The AT-9 advanced trainer was used to bridge the gap between single-engine trainers and twin-engine combat aircraft. The prototype first flew in 1941, and the production version entered service in 1942. The prototype had a fabric-covered steel tube fuselage and fabric-covered wings, but production AT-9s were of stressed metal skin construction. The AT-9 was not easy to fly or land, making it particularly suitable for teaching new pilots to cope with the demanding flight characteristics of a new generation of high-performance, multi-engine aircraft such as the Martin B-26 and Lockheed P-38. Although the AT-9 originally bore the nickname "Fledgling," it was more widely known as the "Jeep." Four hundred ninety-one AT-9s and 300 AT-9As were built before production ended in February 1943.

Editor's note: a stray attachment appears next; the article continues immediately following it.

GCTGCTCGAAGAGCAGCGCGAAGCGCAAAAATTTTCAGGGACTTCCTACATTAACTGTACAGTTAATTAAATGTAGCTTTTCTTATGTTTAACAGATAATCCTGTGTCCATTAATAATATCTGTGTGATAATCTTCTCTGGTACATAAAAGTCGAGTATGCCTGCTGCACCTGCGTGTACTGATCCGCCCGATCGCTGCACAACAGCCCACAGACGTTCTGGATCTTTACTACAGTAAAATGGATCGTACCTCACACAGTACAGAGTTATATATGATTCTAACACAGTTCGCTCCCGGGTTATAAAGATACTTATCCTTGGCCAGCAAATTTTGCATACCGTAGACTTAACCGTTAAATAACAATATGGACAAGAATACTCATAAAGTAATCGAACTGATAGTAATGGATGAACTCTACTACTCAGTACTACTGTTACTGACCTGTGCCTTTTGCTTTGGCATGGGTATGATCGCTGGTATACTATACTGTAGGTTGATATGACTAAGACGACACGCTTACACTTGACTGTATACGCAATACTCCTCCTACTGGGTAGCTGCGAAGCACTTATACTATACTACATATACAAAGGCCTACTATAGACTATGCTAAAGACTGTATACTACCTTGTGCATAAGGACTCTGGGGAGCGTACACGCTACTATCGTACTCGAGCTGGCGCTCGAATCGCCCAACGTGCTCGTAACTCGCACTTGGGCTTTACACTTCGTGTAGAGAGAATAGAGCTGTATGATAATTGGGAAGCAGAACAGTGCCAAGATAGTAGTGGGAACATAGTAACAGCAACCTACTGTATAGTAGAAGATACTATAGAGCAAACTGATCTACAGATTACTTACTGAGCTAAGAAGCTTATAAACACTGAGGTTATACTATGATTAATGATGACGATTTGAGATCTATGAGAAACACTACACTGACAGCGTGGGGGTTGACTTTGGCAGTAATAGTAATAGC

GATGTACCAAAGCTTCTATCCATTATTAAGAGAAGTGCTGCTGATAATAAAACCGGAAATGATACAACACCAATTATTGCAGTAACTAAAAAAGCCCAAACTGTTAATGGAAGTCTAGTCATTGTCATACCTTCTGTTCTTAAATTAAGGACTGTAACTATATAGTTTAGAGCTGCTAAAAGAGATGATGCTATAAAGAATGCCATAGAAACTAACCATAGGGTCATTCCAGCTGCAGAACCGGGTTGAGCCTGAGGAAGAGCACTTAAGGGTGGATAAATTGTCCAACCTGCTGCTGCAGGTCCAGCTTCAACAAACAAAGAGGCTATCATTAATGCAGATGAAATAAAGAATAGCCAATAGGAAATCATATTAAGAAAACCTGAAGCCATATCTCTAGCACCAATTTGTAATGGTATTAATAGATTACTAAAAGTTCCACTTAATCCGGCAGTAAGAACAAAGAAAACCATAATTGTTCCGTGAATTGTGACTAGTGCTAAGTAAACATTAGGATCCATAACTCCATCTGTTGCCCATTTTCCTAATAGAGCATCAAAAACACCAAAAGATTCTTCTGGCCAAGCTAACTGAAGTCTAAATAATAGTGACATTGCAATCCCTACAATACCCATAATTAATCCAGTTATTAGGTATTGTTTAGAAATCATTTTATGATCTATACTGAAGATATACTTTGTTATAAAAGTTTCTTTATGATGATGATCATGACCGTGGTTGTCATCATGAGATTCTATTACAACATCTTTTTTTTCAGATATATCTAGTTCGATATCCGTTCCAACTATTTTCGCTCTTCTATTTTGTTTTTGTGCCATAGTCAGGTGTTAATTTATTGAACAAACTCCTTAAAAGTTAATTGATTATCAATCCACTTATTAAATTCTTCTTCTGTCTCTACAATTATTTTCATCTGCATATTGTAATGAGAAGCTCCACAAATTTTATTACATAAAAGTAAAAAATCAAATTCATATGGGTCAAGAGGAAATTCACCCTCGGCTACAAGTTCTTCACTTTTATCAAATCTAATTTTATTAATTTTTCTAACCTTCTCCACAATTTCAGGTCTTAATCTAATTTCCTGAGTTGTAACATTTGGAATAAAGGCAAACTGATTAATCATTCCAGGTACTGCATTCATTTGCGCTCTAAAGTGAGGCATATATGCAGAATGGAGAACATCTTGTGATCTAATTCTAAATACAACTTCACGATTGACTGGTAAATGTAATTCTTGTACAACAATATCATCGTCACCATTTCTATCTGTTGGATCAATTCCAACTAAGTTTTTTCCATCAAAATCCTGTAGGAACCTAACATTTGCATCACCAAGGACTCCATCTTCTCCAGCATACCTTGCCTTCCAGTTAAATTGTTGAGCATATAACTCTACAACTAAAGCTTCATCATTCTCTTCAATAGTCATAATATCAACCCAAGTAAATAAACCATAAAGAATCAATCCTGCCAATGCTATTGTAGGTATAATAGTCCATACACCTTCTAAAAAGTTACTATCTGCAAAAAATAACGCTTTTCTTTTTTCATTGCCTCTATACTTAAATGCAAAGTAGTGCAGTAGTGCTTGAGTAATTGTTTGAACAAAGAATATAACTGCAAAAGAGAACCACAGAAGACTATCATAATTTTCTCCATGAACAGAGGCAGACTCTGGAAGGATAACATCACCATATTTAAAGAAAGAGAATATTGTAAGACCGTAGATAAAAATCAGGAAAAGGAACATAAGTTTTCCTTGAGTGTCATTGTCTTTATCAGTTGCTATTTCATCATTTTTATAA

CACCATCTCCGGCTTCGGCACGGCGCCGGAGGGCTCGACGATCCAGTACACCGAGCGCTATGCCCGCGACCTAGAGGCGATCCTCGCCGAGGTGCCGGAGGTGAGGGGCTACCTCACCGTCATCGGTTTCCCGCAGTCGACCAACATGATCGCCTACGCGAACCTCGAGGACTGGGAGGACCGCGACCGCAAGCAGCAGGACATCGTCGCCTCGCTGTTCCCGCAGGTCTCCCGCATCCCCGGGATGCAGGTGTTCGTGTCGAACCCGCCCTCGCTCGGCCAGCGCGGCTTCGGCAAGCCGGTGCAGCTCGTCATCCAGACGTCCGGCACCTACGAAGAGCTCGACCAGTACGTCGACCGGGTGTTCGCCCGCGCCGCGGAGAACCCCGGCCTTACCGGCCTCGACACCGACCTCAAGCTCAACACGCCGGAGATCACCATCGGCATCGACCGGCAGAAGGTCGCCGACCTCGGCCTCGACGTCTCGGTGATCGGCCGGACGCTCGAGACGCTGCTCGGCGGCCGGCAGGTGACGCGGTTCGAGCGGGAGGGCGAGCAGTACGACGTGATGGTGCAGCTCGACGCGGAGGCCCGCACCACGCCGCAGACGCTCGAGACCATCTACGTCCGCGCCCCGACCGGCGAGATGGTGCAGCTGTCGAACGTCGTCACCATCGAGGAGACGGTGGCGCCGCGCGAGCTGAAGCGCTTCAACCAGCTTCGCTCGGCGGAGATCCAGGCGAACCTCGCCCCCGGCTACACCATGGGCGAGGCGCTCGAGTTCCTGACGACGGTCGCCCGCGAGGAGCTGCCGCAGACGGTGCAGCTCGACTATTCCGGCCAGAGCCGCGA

The aircraft on display was not complete when the museum acquired it. Some of the parts used to restore it were taken from another incomplete AT-9, while other parts had to be built from "scratch" by museum restoration specialists.
Armament: None Engines: Two Lycoming R-680-9s of 295 hp ea. Maximum speed: 197 mph Cruising speed: 173 mph Range: 750 miles Ceiling: 19,000 ft. Span: 40 ft. 4 in. Length: 31 ft. 8 in. Height: 9 ft. 10 in. Weight: 6,062 lbs. loaded Serial number: 41-12150
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